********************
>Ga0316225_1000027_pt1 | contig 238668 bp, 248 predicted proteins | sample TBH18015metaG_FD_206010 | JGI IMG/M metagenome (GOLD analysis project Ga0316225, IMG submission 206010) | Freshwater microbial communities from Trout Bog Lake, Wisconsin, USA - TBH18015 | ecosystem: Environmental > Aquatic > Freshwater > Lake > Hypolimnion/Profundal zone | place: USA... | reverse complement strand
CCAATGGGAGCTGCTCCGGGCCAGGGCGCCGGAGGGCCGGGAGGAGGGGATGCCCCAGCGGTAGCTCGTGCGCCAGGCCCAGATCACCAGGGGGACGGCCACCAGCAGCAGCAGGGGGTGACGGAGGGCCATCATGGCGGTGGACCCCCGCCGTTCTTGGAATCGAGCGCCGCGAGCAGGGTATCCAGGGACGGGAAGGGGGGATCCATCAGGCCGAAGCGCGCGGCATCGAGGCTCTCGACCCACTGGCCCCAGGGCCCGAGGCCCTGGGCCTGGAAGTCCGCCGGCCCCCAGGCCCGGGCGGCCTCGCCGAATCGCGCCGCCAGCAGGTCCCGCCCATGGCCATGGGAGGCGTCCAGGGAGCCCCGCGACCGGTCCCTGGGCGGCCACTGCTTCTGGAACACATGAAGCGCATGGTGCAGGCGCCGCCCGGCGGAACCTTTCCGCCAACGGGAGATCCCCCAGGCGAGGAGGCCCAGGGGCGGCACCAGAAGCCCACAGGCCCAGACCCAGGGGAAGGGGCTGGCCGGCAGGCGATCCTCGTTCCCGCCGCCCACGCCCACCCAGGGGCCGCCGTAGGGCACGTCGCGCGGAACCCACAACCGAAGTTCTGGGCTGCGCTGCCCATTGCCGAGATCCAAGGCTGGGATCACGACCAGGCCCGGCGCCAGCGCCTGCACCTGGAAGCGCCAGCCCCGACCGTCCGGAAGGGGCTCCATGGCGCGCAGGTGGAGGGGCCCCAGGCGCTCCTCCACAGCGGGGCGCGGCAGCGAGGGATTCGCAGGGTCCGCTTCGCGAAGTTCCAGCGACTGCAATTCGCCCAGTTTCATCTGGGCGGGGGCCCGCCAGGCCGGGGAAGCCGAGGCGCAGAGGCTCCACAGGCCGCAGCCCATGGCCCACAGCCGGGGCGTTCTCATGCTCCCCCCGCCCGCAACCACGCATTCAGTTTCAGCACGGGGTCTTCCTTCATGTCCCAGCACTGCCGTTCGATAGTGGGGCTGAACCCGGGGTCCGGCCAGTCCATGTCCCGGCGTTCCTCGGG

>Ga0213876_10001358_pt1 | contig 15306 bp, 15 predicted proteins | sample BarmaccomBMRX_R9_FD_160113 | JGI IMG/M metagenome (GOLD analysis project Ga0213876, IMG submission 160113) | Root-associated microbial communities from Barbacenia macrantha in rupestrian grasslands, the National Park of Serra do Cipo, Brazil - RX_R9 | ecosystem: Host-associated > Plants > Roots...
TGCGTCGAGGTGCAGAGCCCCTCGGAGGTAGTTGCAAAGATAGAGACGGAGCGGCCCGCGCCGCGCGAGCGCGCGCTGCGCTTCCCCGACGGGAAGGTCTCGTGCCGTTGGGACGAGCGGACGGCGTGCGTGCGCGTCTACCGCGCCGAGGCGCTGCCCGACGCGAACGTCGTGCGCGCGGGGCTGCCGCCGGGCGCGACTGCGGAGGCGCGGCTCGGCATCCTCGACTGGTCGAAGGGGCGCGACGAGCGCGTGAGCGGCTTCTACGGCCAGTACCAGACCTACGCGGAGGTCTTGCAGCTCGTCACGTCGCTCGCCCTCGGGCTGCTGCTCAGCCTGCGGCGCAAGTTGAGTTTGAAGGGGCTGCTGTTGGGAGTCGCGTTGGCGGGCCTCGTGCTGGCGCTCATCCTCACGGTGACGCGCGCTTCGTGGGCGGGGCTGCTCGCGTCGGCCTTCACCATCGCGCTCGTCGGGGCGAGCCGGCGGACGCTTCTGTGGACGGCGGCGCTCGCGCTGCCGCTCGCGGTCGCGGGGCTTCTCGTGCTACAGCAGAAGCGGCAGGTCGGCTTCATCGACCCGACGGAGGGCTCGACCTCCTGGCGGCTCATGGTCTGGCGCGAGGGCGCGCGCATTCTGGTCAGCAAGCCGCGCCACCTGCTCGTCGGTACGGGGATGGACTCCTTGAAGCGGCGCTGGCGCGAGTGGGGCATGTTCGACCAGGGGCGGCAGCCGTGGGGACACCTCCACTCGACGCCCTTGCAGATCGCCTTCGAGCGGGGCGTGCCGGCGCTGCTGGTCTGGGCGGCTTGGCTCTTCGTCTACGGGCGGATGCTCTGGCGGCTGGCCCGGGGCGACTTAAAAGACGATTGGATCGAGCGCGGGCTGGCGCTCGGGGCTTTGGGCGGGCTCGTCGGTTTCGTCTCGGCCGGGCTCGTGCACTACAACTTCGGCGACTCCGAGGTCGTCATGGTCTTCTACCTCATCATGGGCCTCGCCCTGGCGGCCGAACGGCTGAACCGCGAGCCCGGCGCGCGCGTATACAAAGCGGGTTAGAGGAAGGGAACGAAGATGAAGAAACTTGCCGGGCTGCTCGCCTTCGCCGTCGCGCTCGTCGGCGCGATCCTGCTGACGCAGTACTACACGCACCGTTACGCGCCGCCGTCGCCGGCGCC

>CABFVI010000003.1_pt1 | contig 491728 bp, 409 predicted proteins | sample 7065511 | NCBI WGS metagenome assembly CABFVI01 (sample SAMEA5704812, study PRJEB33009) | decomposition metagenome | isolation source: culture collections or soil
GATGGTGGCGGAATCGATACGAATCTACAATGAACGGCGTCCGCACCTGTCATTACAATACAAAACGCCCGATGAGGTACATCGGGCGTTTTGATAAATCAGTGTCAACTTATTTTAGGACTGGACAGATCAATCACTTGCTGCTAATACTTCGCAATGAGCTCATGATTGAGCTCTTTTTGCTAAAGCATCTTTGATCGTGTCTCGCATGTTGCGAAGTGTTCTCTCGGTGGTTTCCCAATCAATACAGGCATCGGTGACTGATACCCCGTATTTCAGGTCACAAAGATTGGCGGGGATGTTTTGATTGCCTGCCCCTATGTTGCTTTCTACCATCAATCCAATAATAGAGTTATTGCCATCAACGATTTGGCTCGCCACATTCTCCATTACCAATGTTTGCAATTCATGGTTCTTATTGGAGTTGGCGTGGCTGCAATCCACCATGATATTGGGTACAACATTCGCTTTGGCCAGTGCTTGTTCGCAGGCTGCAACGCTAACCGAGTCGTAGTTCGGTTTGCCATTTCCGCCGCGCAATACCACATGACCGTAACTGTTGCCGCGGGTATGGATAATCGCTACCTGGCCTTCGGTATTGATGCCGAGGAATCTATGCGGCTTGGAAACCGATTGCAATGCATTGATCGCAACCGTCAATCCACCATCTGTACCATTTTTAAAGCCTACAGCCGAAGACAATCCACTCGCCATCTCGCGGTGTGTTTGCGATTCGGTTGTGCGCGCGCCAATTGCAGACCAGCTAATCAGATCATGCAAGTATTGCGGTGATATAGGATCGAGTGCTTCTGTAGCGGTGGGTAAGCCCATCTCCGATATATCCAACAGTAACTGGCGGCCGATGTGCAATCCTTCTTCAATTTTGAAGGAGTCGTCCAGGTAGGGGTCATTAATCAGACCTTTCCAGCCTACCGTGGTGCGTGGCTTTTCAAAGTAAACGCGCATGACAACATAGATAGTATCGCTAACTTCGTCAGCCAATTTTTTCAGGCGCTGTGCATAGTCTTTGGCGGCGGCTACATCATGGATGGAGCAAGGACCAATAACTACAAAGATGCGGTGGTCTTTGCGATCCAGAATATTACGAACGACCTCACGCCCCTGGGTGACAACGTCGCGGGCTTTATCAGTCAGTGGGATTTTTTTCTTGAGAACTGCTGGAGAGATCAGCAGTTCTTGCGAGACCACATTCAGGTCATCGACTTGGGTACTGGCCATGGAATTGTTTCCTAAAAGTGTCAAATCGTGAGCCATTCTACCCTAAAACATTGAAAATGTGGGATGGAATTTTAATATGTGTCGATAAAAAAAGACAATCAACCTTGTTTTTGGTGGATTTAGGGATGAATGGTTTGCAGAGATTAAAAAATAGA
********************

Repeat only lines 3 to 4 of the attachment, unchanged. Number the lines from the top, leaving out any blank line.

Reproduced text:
>Ga0213876_10001358_pt1 | contig 15306 bp, 15 predicted proteins | sample BarmaccomBMRX_R9_FD_160113 | JGI IMG/M metagenome (GOLD analysis project Ga0213876, IMG submission 160113) | Root-associated microbial communities from Barbacenia macrantha in rupestrian grasslands, the National Park of Serra do Cipo, Brazil - RX_R9 | ecosystem: Host-associated > Plants > Roots...
TGCGTCGAGGTGCAGAGCCCCTCGGAGGTAGTTGCAAAGATAGAGACGGAGCGGCCCGCGCCGCGCGAGCGCGCGCTGCGCTTCCCCGACGGGAAGGTCTCGTGCCGTTGGGACGAGCGGACGGCGTGCGTGCGCGTCTACCGCGCCGAGGCGCTGCCCGACGCGAACGTCGTGCGCGCGGGGCTGCCGCCGGGCGCGACTGCGGAGGCGCGGCTCGGCATCCTCGACTGGTCGAAGGGGCGCGACGAGCGCGTGAGCGGCTTCTACGGCCAGTACCAGACCTACGCGGAGGTCTTGCAGCTCGTCACGTCGCTCGCCCTCGGGCTGCTGCTCAGCCTGCGGCGCAAGTTGAGTTTGAAGGGGCTGCTGTTGGGAGTCGCGTTGGCGGGCCTCGTGCTGGCGCTCATCCTCACGGTGACGCGCGCTTCGTGGGCGGGGCTGCTCGCGTCGGCCTTCACCATCGCGCTCGTCGGGGCGAGCCGGCGGACGCTTCTGTGGACGGCGGCGCTCGCGCTGCCGCTCGCGGTCGCGGGGCTTCTCGTGCTACAGCAGAAGCGGCAGGTCGGCTTCATCGACCCGACGGAGGGCTCGACCTCCTGGCGGCTCATGGTCTGGCGCGAGGGCGCGCGCATTCTGGTCAGCAAGCCGCGCCACCTGCTCGTCGGTACGGGGATGGACTCCTTGAAGCGGCGCTGGCGCGAGTGGGGCATGTTCGACCAGGGGCGGCAGCCGTGGGGACACCTCCACTCGACGCCCTTGCAGATCGCCTTCGAGCGGGGCGTGCCGGCGCTGCTGGTCTGGGCGGCTTGGCTCTTCGTCTACGGGCGGATGCTCTGGCGGCTGGCCCGGGGCGACTTAAAAGACGATTGGATCGAGCGCGGGCTGGCGCTCGGGGCTTTGGGCGGGCTCGTCGGTTTCGTCTCGGCCGGGCTCGTGCACTACAACTTCGGCGACTCCGAGGTCGTCATGGTCTTCTACCTCATCATGGGCCTCGCCCTGGCGGCCGAACGGCTGAACCGCGAGCCCGGCGCGCGCGTATACAAAGCGGGTTAGAGGAAGGGAACGAAGATGAAGAAACTTGCCGGGCTGCTCGCCTTCGCCGTCGCGCTCGTCGGCGCGATCCTGCTGACGCAGTACTACACGCACCGTTACGCGCCGCCGTCGCCGGCGCC